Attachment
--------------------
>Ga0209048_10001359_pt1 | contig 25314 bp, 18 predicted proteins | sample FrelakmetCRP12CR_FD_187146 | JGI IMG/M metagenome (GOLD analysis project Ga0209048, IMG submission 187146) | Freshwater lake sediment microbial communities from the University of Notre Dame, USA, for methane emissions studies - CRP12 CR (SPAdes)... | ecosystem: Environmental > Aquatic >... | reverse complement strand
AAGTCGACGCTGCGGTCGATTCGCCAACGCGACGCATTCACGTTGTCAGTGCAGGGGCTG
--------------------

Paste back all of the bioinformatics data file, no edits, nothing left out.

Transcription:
>Ga0209048_10001359_pt1 | contig 25314 bp, 18 predicted proteins | sample FrelakmetCRP12CR_FD_187146 | JGI IMG/M metagenome (GOLD analysis project Ga0209048, IMG submission 187146) | Freshwater lake sediment microbial communities from the University of Notre Dame, USA, for methane emissions studies - CRP12 CR (SPAdes)... | ecosystem: Environmental > Aquatic >... | reverse complement strand
AAGTCGACGCTGCGGTCGATTCGCCAACGCGACGCATTCACGTTGTCAGTGCAGGGGCTG